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Is there a link between wireless gadgets and cancer?

Is there a link between wireless gadgets and cancer?
Jack Rice from Bedfordshire (Age 5-14)

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5 Responses

  1. There have been quite a few studies that have tried to link wireless gadgets, mostly mobile phones, to cancer but so far there has been no real link. The greater likelihood is that you could hurt yourself whilst operating a gadget because you are not looking at what you are doing.

    The energy dissipated is quite low so on it’s own a gadget may not cause a long term problem but as we get more and more then a cumulative effect might be felt in the long term. It’s too early to tell for certain but it’d be a brave person to say definitely not.

  2. Wireless gadgets emit radiation in the form of radio waves. This is not the same as ionising radiation or radioactivity which has been show to cause cancer. The radiation from wireless gadgets is much lower energy and there is currently no evidence that it is dangerous.

  3. This is very hard to answer with certainty. Some people suffer from symptoms that they blame on wireless gadgets but it may be entirely coincidence – perhaps they developed some other problem at the same time as they became exposed to the gadget.

    What we can say is that exhaustive tests have failed to show either that people exposed to wireless gadgets are more likely to suffer from illness or that there is a significant way in which our bodies would be affected by the waves that they emit. There are billions of people in the world using mobile phones and even the largest trials have failed to detect any significant difference in rates of illness between those who use them and those who do not. The radiation levels from WiFi and mobile ‘phone base stations are much less intense than from a mobile phone pressed to your ear.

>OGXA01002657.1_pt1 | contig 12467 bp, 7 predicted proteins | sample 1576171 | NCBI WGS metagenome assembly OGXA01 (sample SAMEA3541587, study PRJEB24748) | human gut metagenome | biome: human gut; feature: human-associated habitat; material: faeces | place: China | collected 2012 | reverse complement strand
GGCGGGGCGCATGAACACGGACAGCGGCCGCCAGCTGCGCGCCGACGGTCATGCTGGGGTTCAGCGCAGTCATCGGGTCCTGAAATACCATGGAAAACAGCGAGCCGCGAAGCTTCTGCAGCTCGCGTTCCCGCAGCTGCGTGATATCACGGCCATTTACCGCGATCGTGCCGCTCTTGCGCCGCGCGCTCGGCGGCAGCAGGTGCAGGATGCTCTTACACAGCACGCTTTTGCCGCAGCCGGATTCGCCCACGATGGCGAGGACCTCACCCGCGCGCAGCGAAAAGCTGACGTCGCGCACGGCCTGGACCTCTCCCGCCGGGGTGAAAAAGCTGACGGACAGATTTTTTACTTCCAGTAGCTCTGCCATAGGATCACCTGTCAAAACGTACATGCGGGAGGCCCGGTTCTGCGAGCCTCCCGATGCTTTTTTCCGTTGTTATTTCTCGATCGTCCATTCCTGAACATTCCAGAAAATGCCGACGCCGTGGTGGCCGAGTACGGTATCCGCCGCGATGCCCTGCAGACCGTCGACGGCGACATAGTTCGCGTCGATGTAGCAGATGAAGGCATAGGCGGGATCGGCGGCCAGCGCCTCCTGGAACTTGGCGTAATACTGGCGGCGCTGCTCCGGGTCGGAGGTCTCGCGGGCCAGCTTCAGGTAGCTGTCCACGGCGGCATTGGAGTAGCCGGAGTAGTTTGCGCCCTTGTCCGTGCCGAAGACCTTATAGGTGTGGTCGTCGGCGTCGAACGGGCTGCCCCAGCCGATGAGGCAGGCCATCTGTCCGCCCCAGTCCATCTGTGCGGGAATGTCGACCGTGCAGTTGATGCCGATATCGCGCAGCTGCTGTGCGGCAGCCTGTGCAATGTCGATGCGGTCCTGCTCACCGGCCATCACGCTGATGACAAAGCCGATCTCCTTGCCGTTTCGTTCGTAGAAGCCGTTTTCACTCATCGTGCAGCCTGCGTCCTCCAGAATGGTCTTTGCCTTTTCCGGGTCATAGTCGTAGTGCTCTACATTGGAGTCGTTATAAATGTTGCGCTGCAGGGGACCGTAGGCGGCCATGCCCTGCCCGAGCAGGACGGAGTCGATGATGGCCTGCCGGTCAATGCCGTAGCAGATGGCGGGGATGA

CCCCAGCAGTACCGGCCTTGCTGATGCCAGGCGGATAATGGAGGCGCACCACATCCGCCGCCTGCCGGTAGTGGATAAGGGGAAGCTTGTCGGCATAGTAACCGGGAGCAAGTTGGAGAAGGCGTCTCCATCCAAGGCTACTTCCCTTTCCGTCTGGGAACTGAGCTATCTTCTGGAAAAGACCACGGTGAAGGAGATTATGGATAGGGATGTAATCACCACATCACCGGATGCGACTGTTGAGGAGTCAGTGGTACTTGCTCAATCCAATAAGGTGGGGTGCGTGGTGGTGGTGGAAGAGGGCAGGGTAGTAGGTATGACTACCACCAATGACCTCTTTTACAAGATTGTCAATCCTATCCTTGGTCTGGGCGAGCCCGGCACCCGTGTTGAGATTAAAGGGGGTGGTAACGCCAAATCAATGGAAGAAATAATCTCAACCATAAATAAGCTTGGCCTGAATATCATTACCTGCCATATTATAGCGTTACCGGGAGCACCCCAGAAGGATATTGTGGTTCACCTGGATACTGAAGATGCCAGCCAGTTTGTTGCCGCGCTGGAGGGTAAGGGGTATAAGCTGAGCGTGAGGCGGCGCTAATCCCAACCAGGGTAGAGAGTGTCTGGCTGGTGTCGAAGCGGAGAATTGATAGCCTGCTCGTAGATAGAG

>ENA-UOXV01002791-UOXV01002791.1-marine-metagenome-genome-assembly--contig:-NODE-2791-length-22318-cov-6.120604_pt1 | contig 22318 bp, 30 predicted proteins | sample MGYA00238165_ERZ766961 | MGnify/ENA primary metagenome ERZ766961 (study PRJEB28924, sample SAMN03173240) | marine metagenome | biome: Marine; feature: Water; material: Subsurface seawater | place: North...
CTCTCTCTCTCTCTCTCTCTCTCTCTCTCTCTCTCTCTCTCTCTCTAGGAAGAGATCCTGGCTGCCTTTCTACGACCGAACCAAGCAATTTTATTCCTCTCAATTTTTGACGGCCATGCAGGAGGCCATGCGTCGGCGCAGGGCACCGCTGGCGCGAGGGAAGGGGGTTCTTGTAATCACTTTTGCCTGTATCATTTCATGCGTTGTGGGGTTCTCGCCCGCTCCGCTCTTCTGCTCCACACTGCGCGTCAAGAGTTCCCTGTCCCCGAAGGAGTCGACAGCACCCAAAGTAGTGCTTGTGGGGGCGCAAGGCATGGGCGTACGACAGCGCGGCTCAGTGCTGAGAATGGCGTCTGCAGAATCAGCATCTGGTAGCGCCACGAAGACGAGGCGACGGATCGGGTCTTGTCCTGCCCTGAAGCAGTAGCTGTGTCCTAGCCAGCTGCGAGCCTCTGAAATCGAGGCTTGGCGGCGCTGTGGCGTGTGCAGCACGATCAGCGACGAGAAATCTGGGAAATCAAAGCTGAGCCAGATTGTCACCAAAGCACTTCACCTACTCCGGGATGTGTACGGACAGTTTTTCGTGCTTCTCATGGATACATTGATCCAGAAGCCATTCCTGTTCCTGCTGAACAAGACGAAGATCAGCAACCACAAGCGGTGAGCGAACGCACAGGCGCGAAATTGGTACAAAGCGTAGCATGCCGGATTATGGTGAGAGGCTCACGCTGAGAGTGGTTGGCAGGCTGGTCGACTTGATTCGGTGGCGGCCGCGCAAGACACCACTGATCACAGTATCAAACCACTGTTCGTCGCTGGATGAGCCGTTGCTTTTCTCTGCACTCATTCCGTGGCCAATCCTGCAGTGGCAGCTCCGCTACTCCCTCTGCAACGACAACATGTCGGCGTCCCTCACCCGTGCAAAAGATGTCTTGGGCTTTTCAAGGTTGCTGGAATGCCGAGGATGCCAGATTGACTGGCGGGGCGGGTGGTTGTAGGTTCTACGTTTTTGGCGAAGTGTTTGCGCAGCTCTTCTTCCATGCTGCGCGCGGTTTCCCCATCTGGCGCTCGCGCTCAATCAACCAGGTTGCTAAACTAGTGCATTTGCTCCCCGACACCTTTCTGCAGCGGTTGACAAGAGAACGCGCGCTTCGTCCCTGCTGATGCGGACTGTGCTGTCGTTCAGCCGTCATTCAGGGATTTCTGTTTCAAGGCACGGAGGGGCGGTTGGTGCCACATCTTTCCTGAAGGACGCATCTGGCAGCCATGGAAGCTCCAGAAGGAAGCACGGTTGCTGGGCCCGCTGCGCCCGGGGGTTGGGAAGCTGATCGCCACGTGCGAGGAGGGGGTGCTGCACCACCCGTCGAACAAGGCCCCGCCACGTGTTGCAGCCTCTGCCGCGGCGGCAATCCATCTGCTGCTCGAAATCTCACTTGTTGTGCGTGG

We can’t say definitely that they don’t cause harm but that’s true of every new development. We can say that, if they do, it either takes a very long time to develop (we’ve been using wireless gadgets for tens of years) or they are very much less harmful than many other everyday activities. And if we reject wireless gadgets, we miss out on everything from texting your mates to buying more books for the school library with the money made from renting out the roof for a base station.

    Your question raises another one, for the social scientists rather than the engineers: why do so many people believe that wireless gadgets cause harm when there’s no evidence that they do? We seem to be programmed to look for and believe bad news!

  4. There is no proven link between cancer and mobile phones. The subject has been studied very carefully because of the rapid growth of phone use and the fact that almost the whole population now has a mobile phone. The rapid increase in use means that it is impossible for long term studies to rule out completely any hidden ill effects to have been finished.

    We do know that mobile phones transmit and receive radio waves in the UHF (ultrahigh frequency) region. As with all radio frequencies, very high energy signals at these frequencies would cause what is known as the heating effect. This is how a microwave oven cooks!

    For mobile communications, including phones power is limited to very low levels, well below safety limits for human exposure. At these low levels there is no recorded heating effect on the human body.